A blooming shame – Japanese cherry trees indicator of global climate change


TORONTO, Tuesday, May 1, 2018 – The much anticipated blooming of Toronto’s Sakura or Japanese cherry trees is expected to happen early- to mid-May, but these are more than just pretty flowers. Their blossoming times have been recorded by emperors, aristocrats and monks since the year 854, allowing York University researchers to better understand shifts in global climates.

Japanese cherry trees in bloom at York University

York University Professor Sapna Sharma of the Faculty of Science has studied cherry blossom flowering times from the writings of monks in Japan to understand changes in climate. Her research has shown changes in blooming times coincide with increased rates of warming around the start of the Industrial Revolution.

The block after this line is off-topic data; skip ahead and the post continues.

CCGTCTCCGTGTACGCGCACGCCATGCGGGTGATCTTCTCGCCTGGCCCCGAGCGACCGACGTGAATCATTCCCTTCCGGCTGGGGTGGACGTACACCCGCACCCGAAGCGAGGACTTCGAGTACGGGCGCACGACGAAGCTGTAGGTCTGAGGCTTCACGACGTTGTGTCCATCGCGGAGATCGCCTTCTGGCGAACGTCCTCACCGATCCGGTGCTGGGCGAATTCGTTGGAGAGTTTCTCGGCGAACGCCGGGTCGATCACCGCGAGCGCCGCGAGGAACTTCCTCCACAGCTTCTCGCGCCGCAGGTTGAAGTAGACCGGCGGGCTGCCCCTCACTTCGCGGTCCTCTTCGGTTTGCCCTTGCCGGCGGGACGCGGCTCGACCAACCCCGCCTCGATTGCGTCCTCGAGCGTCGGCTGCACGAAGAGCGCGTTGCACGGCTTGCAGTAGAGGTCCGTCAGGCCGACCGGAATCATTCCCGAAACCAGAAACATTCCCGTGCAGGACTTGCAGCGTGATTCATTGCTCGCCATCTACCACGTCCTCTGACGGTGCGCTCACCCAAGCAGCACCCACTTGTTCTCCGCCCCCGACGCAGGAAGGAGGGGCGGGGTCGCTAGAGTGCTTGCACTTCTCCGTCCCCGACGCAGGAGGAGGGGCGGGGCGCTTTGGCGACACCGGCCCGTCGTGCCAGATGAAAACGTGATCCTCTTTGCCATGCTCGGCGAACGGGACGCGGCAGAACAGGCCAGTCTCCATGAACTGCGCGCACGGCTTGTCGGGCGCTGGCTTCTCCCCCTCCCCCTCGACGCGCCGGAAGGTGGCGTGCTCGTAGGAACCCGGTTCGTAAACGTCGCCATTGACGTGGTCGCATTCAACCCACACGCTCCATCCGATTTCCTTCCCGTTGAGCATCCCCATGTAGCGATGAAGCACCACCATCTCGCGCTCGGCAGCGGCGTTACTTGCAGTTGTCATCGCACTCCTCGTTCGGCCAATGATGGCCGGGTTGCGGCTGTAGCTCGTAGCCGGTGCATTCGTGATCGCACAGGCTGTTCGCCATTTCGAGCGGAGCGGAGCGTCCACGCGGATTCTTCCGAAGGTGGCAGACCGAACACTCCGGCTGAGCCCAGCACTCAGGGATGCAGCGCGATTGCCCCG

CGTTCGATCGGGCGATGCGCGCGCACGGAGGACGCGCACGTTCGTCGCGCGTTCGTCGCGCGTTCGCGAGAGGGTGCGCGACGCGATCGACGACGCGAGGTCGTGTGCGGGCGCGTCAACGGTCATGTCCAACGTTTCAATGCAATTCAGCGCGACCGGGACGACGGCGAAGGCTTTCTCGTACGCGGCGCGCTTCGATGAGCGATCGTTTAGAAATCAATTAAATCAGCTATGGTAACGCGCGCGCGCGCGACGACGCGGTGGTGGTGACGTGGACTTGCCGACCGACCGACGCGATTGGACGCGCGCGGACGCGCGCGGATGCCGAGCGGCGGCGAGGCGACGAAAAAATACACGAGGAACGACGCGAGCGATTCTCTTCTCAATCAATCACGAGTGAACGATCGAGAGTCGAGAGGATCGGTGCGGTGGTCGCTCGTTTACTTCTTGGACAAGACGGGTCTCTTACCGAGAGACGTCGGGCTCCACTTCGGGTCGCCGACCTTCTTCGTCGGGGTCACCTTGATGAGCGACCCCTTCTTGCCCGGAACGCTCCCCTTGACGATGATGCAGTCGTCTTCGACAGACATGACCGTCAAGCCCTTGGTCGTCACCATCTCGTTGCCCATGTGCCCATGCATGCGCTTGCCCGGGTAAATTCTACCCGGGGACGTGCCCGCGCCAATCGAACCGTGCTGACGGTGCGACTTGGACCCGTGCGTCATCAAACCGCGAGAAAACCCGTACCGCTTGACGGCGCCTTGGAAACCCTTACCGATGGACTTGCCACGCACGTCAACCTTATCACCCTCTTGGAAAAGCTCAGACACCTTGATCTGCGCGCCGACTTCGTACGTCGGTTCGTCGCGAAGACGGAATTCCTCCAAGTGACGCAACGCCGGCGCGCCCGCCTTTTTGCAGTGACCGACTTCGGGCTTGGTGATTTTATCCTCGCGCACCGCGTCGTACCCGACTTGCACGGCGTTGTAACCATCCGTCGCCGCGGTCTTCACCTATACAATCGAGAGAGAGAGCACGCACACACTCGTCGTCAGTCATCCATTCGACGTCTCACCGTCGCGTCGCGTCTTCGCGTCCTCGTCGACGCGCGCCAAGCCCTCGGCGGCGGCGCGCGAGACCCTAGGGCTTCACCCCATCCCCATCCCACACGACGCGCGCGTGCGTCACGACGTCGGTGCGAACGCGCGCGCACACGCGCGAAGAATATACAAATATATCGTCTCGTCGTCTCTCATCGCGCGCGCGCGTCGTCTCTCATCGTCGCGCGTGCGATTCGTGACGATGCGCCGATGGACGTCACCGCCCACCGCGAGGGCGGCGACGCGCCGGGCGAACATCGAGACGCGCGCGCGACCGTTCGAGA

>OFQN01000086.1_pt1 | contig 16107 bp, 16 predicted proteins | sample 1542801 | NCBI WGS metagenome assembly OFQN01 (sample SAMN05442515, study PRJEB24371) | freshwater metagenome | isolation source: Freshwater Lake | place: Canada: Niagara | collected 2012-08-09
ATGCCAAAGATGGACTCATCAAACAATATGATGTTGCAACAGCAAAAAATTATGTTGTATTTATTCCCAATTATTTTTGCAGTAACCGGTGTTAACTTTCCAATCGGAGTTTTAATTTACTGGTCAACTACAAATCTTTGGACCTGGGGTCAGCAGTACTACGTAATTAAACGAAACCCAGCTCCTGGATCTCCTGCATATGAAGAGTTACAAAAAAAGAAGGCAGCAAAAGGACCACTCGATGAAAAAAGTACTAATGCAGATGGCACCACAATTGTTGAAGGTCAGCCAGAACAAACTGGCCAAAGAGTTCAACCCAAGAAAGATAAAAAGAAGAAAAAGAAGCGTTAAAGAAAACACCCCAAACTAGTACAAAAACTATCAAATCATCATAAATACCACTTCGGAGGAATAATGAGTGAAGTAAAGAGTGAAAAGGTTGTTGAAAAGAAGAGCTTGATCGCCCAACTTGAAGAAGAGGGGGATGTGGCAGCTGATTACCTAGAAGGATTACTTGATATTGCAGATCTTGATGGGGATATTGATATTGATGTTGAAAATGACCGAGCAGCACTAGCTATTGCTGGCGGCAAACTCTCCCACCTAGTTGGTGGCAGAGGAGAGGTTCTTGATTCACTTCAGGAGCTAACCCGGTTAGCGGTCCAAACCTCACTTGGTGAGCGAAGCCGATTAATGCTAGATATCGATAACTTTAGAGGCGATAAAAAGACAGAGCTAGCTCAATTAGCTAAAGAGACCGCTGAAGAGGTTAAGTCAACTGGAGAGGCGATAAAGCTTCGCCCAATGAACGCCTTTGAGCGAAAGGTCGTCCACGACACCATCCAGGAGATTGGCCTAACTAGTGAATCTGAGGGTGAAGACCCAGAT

“In recent years, cherry blossom trees have flowered earlier than at any point in the past 1,200 years consistent with climate warming in Kyoto, Japan,” said Sharma.

Tree rings, corals and ice core data has also shown surface air temperatures globally are warmer than in the past 1,300 to 1,700 years.

Sharma is available to discuss how these delicate blooms can be such a harbinger of temperature changes to come.

Where to see the blooms:

At York University there more than a 100 trees, many of which are south of Calumet College, but also east of the Tait McKenzie Centre. Toronto’s High Park also has quite a few. Check the Sakura Cherry Blossoms website for more details on when they’re expected to bloom.






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Media Contacts:

Sandra McLean, York University Media Relations, 416-736-2100 ext. 22097, sandramc@yorku.ca